SHARP Human Remains Team represented at Bones, Bodies and Disease Conference

The SHARP team continue to be busy working hard out of season. In January, Dr Sophie Beckett (Cranfield Forensic Institute) gave a presentation at a conference held by the University of Bradford ‘Bones, Bodies and Disease - Conference and launch event for the Calvin Wells archive’. Bradford University curate an archive of material that mainly relates to Calvin Wells' career as a palaeopathologist, which included writing over 300 skeletal reports, over 200 journal articles, 2 books, attending regular speaking engagements, and contributing to radio and television. Many of Wells' bone reports and palaeopathology articles were based on skeletal material excavated in East Anglia. The SHARP talk

The Ballad of Susan Nobes

A Sedgeford poet and harpist have combined to film a live tribute to Susan Nobes, who was killed tragically in Sedgeford Church 200 years ago. The 14 year old daughter of a farm labourer was struck by lightning while attending Sunday School during a violent storm on July 5 1819. It had been a beautiful and calm July evening. Tragically, weeks of drought broke just after nine pm in a blizzard of rain and hail, which ran straight off the baked hills onto the village, turning a rural idyll into a village from hell and causing a tidal wave of gravesoil to flood the church. The church tower was struck by lightning and a yard-wide hole scorched into it, blocks falling down into the deluged schoolr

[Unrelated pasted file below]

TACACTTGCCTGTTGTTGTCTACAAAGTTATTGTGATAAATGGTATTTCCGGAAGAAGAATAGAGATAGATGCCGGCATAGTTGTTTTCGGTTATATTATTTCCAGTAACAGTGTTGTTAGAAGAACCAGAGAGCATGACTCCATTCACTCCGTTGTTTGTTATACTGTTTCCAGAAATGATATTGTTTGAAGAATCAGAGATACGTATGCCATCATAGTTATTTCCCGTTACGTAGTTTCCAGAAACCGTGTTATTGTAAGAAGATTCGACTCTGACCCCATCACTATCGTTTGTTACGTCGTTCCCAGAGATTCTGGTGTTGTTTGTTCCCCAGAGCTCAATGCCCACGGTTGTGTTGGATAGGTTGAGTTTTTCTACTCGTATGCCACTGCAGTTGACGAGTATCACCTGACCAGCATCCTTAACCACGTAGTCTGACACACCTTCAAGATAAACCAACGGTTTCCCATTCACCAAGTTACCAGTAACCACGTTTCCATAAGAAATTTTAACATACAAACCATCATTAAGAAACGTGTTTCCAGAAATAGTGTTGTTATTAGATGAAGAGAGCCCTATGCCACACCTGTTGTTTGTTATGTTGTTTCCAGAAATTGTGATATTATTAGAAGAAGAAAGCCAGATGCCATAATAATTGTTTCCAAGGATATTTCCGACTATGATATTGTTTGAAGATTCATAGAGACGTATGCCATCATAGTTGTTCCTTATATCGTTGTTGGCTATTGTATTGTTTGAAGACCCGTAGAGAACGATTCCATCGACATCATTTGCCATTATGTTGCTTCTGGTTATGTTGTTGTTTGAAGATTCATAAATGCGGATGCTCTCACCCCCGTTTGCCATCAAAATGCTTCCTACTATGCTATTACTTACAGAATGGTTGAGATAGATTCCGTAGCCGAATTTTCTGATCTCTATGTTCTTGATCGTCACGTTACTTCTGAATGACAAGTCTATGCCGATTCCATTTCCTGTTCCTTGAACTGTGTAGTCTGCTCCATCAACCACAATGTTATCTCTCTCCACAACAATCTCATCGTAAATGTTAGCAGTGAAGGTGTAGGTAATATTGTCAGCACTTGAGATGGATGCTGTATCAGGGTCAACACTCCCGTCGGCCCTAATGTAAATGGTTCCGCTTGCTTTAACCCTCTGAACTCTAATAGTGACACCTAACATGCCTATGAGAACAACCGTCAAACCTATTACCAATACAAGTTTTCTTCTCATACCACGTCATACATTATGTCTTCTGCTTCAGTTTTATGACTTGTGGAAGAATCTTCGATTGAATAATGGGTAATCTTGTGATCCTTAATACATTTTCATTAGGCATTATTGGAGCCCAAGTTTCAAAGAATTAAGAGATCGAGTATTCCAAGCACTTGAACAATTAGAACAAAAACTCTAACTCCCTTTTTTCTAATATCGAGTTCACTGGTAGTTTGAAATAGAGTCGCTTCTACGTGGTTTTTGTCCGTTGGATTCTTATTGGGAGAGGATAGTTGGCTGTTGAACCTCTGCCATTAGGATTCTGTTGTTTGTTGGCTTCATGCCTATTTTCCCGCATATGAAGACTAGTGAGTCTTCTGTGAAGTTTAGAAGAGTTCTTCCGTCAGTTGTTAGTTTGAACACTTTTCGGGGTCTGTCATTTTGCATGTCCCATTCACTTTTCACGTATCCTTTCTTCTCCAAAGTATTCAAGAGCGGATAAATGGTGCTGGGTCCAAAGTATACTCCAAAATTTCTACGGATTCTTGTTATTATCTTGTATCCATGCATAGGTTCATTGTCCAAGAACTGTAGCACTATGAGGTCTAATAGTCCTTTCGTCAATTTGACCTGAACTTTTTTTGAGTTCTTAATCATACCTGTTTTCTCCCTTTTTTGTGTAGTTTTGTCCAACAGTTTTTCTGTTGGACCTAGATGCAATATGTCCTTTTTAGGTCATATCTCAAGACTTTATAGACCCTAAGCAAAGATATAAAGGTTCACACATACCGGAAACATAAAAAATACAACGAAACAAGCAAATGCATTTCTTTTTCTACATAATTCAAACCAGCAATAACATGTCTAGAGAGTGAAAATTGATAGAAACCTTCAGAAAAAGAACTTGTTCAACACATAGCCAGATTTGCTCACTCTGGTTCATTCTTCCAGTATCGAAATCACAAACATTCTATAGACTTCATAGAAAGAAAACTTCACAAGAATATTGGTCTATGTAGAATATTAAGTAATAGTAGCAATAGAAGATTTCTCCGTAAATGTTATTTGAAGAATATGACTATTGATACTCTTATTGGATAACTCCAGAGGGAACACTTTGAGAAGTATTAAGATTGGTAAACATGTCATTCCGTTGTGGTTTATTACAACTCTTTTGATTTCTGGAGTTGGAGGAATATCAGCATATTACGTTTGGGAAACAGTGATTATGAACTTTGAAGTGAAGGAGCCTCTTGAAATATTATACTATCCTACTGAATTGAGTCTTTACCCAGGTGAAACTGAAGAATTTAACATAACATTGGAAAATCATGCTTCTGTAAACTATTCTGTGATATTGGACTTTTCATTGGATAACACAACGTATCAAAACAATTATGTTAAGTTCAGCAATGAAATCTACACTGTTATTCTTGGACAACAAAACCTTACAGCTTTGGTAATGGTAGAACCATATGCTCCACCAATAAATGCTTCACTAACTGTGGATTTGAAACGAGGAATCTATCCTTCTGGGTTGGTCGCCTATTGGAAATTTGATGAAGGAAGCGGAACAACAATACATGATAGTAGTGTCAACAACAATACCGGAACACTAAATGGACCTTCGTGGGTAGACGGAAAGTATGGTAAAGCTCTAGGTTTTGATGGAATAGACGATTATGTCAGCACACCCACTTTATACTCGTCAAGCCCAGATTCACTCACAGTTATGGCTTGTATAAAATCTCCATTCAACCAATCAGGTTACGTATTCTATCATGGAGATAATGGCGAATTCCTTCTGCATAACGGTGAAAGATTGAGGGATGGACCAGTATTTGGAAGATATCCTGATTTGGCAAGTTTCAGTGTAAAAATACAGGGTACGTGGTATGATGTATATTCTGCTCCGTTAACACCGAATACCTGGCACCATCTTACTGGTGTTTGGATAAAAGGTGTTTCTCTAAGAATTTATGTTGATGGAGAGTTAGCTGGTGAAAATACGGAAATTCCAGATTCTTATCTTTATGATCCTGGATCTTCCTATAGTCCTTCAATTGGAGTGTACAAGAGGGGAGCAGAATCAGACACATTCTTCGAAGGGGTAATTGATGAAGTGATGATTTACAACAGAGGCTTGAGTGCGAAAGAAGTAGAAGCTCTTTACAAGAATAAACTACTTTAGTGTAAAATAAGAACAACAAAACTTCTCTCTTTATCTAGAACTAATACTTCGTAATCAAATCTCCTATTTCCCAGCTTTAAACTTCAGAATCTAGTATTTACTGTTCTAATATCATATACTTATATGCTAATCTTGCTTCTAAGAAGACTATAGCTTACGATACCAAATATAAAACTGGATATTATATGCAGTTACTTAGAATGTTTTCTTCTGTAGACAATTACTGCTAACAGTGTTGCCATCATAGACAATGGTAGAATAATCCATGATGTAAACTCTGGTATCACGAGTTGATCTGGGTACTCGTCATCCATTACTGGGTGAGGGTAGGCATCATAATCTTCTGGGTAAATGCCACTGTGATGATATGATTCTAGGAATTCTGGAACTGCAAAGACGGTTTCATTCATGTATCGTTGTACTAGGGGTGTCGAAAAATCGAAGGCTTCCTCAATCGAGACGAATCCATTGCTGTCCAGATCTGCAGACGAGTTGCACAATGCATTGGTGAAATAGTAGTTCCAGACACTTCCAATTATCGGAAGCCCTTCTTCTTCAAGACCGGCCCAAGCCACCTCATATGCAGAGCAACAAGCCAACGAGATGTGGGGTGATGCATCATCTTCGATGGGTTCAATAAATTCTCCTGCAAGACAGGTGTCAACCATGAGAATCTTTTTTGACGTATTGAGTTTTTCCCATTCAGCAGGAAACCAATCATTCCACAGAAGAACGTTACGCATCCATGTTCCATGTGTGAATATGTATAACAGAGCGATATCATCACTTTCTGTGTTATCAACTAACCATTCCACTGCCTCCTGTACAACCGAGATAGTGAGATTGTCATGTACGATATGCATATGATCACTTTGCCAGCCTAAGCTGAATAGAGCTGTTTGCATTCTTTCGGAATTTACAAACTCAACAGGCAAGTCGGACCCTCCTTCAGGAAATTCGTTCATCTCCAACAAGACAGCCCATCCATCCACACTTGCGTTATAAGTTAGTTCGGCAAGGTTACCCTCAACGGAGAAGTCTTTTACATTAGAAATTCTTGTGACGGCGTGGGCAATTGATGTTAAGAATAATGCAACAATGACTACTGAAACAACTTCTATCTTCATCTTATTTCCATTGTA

SHARP secures National Lottery support for “Working with a Disarticulated Community” project

SHARP’s recent application to the Heritage Lottery Fund for the project ‘Volunteering with a Disarticulated Community: Towards Re-association of Anglo-Saxon Bones’ was successful and work on the project has begun. SHARP carried out excavations on the site of an Anglo-Saxon cemetery at Sedgeford, Norfolk from 1996 to 2007 and recovered the remains of almost 300 burials. The site has been dated to the middle Anglo-Saxon period and is believed to have been used as a cemetery from 650AD to 850AD. This is a time when incomers from Europe were settled and the main Anglo-Saxon kingdoms had formed. Sedgeford would have been in the kingdom of the East Angles. At the time of its use for burial when gr

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